Opinion Roundup: A word of caution on tax cuts
Posted 9:21 a.m. Friday
Friday, June 16, 2017 -- A roundup of opinion, commentary and analysis on why North Carolina leaders should heed Kansas' failed tax cut experiment, how public schools can adapt in the digital age, what the American Health Care Act could mean for N.C. patients and more.
A tale of two tax cuts – and one failure (Charlotte Observer) -- Kansas' tax cuts debacle can provide lessons for North Carolina
FERREL GUILLORY: Who will design 21st century schools? (EdNC column) -- Digital tools are already replacing old-fashioned textbooks. A teacher lecturing at a podium may not appeal to young people accustomed to retrieving information in an instant through the internet on a hand-held device. The impending challenge is to develop schooling with educational rigor to appeal to and energize the students of tomorrow and the next decade. Isn’t it time for North Carolina to intensify its quest to design public schools for the 21st century?
W. SCOTT ST. CLAIR: House health care plan would hurt N.C. more than most (Charlotte Observer column) -- The importance of Medicaid for children is too often overlooked in state and national health care debates. Block grants or per capita caps, as recently passed by the U.S. House, would hurt child health in North Carolina. At a recent meeting of primary care physicians, N.C. Department of Health and Human Services Secretary Mandy Cohen said early analysis suggests that North Carolina would be hurt most in the nation by these changes, second only to Alaska.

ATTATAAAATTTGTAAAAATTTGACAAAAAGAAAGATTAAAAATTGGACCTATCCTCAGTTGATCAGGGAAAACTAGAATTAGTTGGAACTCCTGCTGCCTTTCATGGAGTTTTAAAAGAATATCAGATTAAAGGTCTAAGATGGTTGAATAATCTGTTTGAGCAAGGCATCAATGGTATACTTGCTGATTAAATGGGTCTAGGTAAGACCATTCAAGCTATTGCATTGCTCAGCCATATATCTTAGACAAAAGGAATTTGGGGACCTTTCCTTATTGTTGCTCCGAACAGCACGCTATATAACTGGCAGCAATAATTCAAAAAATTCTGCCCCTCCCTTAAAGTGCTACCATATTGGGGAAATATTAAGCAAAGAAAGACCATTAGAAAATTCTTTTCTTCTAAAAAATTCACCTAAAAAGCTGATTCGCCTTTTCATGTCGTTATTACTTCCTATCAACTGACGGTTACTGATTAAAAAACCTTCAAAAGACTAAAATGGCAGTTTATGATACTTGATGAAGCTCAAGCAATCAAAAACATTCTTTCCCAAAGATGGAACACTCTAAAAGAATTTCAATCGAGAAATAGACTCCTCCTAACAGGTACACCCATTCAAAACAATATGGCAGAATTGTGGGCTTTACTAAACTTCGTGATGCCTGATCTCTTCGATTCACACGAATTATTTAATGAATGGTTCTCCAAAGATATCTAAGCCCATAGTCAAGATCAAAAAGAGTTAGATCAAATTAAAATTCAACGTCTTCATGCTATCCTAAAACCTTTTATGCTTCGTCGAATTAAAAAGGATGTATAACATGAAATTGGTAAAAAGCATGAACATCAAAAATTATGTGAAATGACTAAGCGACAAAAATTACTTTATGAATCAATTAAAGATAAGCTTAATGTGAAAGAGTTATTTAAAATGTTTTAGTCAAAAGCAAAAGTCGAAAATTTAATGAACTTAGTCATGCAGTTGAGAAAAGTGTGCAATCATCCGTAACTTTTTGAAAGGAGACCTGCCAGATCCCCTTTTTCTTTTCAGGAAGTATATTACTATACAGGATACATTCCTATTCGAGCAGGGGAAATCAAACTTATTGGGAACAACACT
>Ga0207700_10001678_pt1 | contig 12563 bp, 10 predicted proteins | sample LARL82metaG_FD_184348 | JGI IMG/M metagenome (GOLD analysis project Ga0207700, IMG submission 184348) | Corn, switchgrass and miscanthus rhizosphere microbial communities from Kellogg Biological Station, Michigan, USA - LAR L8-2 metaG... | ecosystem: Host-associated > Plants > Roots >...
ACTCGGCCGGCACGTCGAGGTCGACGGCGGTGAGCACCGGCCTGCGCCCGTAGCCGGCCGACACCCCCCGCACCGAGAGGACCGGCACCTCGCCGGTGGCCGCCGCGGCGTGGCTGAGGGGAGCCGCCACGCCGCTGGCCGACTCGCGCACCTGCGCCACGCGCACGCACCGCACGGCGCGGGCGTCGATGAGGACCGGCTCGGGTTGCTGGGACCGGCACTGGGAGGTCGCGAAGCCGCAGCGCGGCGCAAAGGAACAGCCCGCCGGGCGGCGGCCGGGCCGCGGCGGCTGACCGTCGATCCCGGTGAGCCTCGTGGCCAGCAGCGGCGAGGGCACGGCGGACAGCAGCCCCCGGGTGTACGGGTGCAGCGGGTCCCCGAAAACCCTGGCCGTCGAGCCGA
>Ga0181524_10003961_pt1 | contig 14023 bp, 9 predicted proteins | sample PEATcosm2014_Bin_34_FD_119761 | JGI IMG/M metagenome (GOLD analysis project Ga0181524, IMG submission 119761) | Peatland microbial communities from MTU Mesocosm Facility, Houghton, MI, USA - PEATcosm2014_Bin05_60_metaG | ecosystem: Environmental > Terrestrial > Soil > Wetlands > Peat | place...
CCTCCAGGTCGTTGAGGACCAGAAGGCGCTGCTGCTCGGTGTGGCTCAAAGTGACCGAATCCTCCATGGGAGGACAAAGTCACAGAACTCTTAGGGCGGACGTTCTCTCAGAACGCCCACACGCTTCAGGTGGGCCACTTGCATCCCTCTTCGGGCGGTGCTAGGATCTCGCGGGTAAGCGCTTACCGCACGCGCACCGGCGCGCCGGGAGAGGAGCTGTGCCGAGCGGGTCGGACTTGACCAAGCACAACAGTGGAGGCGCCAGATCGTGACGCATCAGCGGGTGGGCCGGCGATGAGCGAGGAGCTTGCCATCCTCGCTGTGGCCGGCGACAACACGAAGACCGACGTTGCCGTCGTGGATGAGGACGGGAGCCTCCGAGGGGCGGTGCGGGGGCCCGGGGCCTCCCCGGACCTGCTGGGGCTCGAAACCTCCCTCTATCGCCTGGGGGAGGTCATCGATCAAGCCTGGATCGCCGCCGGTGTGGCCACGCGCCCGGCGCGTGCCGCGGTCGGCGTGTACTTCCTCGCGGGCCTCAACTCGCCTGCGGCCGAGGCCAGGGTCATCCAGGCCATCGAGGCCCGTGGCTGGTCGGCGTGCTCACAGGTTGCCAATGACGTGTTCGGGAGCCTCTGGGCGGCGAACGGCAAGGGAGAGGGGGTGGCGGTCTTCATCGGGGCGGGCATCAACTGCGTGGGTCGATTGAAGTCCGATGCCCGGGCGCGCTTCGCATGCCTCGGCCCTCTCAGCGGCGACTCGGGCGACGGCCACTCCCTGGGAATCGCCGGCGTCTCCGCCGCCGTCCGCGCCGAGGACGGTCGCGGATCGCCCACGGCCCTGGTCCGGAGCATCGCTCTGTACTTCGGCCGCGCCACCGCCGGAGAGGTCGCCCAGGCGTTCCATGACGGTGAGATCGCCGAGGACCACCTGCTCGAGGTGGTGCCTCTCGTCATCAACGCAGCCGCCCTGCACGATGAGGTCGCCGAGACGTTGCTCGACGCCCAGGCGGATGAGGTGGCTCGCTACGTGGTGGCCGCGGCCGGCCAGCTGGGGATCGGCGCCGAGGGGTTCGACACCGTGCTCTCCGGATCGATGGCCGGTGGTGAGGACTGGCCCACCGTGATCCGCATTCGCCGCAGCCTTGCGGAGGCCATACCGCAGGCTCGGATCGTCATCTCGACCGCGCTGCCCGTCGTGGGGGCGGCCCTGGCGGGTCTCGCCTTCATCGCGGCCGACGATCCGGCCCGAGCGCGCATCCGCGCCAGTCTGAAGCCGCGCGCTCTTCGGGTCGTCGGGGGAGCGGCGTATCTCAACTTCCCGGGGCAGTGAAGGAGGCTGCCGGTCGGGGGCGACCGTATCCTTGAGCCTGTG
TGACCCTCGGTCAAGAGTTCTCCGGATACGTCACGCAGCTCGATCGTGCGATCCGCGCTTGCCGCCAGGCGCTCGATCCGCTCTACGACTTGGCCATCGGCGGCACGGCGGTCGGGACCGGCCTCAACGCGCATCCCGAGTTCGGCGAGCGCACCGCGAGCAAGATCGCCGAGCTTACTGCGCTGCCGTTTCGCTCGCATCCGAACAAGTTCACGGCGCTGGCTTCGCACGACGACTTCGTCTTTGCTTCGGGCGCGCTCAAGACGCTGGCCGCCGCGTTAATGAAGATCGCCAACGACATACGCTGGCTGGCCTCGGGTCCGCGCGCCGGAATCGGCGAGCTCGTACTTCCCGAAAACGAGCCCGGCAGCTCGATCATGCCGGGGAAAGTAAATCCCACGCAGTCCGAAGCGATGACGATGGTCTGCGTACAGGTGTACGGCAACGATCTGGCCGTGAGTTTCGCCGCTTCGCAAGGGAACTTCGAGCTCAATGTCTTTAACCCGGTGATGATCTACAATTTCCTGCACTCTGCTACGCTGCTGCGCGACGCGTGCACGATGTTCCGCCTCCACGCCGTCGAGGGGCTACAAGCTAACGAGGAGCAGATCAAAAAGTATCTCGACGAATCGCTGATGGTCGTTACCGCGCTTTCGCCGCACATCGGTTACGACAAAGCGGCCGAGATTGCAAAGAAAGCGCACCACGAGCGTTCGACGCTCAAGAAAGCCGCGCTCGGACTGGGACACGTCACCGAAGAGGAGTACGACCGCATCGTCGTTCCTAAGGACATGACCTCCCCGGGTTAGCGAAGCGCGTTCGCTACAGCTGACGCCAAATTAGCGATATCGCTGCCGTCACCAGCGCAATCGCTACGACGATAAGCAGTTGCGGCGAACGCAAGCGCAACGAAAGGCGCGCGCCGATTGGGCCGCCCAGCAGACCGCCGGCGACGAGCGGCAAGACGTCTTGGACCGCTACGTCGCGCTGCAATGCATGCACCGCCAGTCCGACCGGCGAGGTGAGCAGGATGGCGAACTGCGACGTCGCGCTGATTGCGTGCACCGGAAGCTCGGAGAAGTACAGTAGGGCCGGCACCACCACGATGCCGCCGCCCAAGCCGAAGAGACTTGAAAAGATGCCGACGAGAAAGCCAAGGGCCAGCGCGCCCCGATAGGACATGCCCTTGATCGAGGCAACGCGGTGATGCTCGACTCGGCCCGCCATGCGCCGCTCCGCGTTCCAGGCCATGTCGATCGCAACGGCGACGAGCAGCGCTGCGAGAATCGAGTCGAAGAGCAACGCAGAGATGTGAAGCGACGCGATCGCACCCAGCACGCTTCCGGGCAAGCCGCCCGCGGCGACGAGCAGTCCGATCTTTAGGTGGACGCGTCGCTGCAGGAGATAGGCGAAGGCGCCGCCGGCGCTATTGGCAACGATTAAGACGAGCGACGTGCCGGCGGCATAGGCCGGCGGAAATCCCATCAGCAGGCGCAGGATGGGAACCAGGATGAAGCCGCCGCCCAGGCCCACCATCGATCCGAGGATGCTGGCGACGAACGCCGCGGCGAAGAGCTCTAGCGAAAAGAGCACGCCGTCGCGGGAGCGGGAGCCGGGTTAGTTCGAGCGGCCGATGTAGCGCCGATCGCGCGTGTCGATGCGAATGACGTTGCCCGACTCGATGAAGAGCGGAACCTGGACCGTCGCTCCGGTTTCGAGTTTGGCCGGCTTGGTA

JEFF HAMPTON: Secret Service agents train on the Outer Banks to rescue U.S. presidents and their families (Norfolk Virginian-Pilot analysis) -- Of the 3,200 Secret Service agents stationed around the globe, 75 serve on the water-rescue detail. It requires one of the most demanding fields of Secret Service training.
RUSTY JACOBS: 'Gunk' From Hog Farms, But Neighbors Left With Little Recourse (WUNC-FM analysis) -- North Carolina's General Assembly passed a law recently – and overrode Governor Roy Cooper's veto – that seriously limits the ability of people who seek legal redress for private nuisances created by forestry and agricultural operations, such as large-scale swine and poultry farms. The law could have serious implications for residents of eastern North Carolina counties like Bladen, Duplin, Pender, and Sampson, mostly rural areas with sizable African-American populations.
BRAD RICH: Runoff Study Aims For Better Water Quality (Coastal Review analysis) -- The UNC-Institute of Marine Sciences and the town of Beaufort are collaborating on a three-year study that should shine light on how to best manage stormwater to protect the quality of coastal waters, particularly coastal estuarine reserves.